If you think you don’t meet the qualifications to collect Social Security benefits, you are most likely wrong.
Whether you call yourself a homemaker, a housewife, or a stay-at-home-mom, you are entitled to collect Social Security spousal benefits – even if you’ve never worked outside of the home a day in your life!
You’ve done a lot of dirty work over a lot of years…
– Although, you’ve never had a paying job where an employer withheld Social Security taxes.
– Or, you’ve worked a part-time or temporary job when the kids were in school, but you didn’t work long enough to earn enough credits to qualify for benefits.
– Maybe, you and your husband owned a business, you earned a salary and paid into your Social Security account. However, for whatever reason, you didn’t reach the 40 credits you need in order to collect at retirement.
You may have paid nothing into a Social Security account, or maybe you’ve contributed very little.
It doesn’t matter! You can start collecting a check from Social Security at age 62. I know because I’m doing it.
However, there are a few things you need to consider before applying. Let’s take a look at them in more detail.
How to Collect Social Security Spousal Benefits
Three things you need to know before you file.
No. 1 – Spousal Benefits if You Are Married
Did your husband pay into Social Security? Is he already collecting benefits? Perfect! As long as your husband is collecting retirement or disability benefits from Social Security, you can file to receive social security spousal benefits as well.
The amount you will receive from Social Security will be about half of your husband’s benefit amount.
For example, if your husband is collecting $1,200, your check should be around $600.00.
Note that you cannot collect until you are at least 62 years old.
Also, the checks won’t start coming for a couple of months.
In light of that, I recommend filing online 2 to 3 months prior to your 62nd birthday. That way, if there are any questions you need to answer, you can take care of them well in advance.
A noteworthy point to mention – when filing, make sure to note that you are filing for spousal benefits. If the Social Security Administration replies with a letter that states that you are ineligible for benefits, don’t accept that determination so easily.
Contact them and tell them that you are applying for spousal benefits – benefits not based on your work history, but your husband’s.
No. 2 – Survivors Benefits if You Are a Widow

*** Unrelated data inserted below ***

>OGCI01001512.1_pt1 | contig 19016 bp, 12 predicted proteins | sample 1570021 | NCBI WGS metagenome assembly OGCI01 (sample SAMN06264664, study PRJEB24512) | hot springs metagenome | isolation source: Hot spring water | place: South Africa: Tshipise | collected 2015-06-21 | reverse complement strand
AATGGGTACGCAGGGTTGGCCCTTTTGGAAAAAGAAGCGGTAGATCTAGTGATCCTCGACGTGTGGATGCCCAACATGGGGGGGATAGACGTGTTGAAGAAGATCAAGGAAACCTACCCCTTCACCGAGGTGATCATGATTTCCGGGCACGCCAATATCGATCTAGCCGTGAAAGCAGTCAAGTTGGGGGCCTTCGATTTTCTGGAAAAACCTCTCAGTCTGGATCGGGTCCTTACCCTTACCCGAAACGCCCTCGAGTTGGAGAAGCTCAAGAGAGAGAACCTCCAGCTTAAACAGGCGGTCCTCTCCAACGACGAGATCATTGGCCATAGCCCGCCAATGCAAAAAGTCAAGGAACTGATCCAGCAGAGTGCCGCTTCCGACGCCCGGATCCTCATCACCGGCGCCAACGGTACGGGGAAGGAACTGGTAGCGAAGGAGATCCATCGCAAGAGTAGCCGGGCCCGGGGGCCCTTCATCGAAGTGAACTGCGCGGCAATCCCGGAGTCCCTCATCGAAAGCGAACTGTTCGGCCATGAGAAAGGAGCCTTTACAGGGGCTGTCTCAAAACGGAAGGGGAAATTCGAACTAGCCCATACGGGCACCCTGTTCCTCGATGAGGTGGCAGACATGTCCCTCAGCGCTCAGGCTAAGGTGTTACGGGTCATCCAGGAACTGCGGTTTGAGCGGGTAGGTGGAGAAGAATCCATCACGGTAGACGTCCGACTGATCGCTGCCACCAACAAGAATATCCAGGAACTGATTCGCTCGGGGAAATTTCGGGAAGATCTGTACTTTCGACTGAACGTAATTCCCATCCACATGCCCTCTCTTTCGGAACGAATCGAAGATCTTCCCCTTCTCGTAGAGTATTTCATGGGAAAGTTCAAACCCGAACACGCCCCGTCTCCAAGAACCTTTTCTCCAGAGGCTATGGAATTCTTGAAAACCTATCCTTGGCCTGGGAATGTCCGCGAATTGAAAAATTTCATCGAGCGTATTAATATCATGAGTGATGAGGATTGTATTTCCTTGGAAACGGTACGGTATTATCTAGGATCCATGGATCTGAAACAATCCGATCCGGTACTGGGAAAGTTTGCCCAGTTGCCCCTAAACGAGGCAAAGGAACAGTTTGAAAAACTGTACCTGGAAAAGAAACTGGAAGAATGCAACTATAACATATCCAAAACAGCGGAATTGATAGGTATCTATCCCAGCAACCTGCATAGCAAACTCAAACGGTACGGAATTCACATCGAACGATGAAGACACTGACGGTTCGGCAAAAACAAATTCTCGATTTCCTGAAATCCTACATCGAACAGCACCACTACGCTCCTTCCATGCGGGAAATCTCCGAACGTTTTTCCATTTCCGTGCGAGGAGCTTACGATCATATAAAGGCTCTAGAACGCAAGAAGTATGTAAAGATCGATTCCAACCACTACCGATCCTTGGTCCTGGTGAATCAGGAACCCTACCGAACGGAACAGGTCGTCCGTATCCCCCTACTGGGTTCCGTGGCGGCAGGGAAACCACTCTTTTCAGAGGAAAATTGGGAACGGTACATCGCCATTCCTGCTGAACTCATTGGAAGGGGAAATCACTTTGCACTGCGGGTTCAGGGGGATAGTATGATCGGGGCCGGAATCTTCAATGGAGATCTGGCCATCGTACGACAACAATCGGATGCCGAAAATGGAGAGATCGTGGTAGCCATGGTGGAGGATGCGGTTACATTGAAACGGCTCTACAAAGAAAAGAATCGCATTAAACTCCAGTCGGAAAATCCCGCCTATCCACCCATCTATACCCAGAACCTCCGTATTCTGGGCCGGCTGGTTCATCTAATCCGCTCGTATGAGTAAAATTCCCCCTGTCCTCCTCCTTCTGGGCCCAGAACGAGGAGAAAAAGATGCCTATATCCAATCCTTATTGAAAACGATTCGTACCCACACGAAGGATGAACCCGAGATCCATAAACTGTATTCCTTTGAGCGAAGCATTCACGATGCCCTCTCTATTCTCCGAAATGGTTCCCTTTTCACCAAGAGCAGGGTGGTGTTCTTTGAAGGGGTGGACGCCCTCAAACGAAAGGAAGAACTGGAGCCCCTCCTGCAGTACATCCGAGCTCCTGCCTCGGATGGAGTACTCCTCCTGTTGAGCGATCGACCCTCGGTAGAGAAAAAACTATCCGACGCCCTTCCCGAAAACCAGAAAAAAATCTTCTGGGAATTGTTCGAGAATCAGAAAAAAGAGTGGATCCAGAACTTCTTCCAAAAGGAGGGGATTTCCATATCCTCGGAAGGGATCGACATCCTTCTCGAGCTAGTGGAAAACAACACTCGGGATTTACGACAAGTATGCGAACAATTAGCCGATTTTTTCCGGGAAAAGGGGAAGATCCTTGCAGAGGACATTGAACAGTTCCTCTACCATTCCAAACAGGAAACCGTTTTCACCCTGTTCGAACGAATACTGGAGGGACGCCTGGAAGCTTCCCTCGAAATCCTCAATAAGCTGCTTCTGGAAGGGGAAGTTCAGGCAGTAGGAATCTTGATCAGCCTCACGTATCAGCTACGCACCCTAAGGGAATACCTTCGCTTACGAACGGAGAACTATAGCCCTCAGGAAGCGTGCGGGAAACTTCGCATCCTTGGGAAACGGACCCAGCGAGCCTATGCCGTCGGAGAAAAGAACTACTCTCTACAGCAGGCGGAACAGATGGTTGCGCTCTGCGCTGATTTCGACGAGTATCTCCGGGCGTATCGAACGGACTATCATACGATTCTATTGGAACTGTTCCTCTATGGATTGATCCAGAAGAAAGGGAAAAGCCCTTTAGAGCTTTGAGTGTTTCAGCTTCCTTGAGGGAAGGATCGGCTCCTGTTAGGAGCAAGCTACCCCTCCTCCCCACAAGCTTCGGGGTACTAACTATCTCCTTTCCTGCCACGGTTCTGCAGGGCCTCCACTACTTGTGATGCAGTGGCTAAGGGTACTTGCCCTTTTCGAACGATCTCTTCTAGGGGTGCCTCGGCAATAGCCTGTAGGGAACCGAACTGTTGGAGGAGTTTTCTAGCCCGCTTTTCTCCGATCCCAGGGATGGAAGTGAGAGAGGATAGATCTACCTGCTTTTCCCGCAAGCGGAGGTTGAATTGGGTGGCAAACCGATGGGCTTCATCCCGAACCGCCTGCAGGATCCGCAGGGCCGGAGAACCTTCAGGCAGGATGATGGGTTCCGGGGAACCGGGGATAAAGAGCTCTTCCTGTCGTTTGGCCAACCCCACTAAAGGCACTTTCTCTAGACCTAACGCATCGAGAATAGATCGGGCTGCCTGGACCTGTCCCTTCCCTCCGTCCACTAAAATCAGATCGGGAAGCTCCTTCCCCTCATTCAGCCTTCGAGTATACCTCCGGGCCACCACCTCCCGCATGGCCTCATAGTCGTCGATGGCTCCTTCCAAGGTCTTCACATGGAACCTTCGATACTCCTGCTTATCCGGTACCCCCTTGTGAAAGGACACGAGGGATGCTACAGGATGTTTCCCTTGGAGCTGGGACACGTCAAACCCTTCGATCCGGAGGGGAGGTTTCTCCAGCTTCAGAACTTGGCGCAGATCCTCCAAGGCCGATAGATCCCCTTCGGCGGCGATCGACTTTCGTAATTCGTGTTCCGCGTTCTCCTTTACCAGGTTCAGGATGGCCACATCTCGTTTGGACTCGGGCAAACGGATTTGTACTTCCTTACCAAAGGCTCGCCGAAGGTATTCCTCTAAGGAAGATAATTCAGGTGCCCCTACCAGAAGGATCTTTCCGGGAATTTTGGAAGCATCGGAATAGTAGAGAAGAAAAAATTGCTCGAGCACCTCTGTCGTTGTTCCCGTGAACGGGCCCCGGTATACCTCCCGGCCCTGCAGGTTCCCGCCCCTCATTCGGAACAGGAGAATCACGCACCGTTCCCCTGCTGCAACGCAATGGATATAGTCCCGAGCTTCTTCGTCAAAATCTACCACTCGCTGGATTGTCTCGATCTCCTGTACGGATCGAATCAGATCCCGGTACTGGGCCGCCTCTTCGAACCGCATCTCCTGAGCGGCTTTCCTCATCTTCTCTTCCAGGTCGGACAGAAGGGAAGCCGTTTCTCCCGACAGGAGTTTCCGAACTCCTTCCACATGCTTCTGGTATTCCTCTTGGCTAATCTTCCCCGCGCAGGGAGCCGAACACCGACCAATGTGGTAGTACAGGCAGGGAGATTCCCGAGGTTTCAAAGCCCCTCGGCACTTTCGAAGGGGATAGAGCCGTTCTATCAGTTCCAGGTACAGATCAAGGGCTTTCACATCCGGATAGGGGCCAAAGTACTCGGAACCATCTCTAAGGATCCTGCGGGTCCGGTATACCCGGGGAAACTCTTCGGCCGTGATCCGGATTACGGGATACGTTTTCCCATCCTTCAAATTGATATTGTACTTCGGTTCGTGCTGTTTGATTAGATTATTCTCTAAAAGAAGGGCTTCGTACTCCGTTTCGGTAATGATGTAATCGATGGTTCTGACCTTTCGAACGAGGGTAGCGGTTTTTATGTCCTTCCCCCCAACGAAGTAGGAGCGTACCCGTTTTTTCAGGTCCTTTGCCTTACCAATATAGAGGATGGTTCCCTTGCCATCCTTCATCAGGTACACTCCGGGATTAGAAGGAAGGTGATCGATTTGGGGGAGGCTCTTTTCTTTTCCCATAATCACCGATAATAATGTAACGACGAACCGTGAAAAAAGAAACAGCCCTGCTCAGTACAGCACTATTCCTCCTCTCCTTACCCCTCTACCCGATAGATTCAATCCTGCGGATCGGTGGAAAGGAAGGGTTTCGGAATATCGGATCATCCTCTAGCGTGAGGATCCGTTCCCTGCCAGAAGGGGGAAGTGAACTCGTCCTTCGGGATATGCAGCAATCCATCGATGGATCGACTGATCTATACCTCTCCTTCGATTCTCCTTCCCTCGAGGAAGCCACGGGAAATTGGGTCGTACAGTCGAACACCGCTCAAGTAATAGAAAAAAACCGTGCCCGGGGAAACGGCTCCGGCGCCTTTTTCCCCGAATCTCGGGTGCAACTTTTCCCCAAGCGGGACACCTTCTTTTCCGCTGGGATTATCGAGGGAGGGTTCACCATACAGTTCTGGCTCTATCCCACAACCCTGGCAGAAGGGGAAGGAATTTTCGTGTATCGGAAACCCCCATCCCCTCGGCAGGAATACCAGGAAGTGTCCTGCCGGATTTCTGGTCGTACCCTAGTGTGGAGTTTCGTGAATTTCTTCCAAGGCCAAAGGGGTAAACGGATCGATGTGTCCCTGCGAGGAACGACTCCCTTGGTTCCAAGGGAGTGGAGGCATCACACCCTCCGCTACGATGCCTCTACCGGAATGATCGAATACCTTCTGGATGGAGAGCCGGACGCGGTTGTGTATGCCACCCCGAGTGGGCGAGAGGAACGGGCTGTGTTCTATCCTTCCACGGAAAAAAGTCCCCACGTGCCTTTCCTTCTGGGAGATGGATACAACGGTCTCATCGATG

If your husband has died and you are a widow, you can collect survivors benefits beginning at age 60. As long as your husband worked long enough to qualify for benefits, you can apply.
Typically, a person needs to earn wages from a job or self-employment for at least 10 years or earn 40 credits.
However, the younger a person is when they died the fewer credits needed in order to collect survivors benefits.
Important – You cannot apply for these benefits online. Check the details on survivors benefits on the Social Security Administration’s website for more details.
In addition to survivors benefits, you may qualify for a one-time payment of $255.00 if you were living with your husband at the time of his death, or were receiving benefits on his record.
No. 3 – Benefits if You Are Divorced
Are you divorced, but were married for at least 10 years or more? Are you unmarried? At least 62 years old?
If yes, you may be able to collect benefits on your ex-husband’s earnings record, even if he has remarried.
There are 2 major considerations for determining if benefits are available to you.
- You must be unmarried
- And, your ex-husband is entitled to Social Security retirement benefits or disability benefits.
If you worked after your divorce, you may qualify to collect Social Security on your own earnings record. However, the amount could be less than your ex-husband’s.
The Social Security Administration takes this into account.
You may receive an additional amount based on your ex-husband’s earnings record.
The Social Security Administration will combine your and your ex-husband’s benefit amounts and pay you the highest sum of money available, based on their calculations.
Note: if you remarry your benefits generally end unless that marriage later ends in divorce, death, or annulment.
Social Security benefits tend to be a bit more complex for divorcees. I suggest visiting this Retirement Benefits Planner page to get a complete understanding of your options.
In case you’re wondering how your collecting after divorce affects your ex-husband’s account, it doesn’t. He still gets his full amount regardless of what you receive from Social Security.
The book selections below are my affiliate links to Amazon and may help you with your Social Security journey.
Get Started by opening a Social Security Account
The first thing you’ll want to do is open your own social security account. Opening a My Social Security account online is easy. It’s just like signing up for any other account you’ve opened online.
Once you’ve done that, it makes filing for Social Security spousal benefits a breeze.
This video explains how an account can benefit you and some of the things you can do with your online account.
If you’ve been a housewife raising a family, worked temporarily outside of the home, or made money with your husband, but did not earn credits to collect Social Security benefits, you can apply for and receive spousal benefits. Furthermore, if you are a widow, or are divorced, you are entitled to Social Security benefits as well.
Are you a homemaker? Have you applied for Social Security spousal benefits?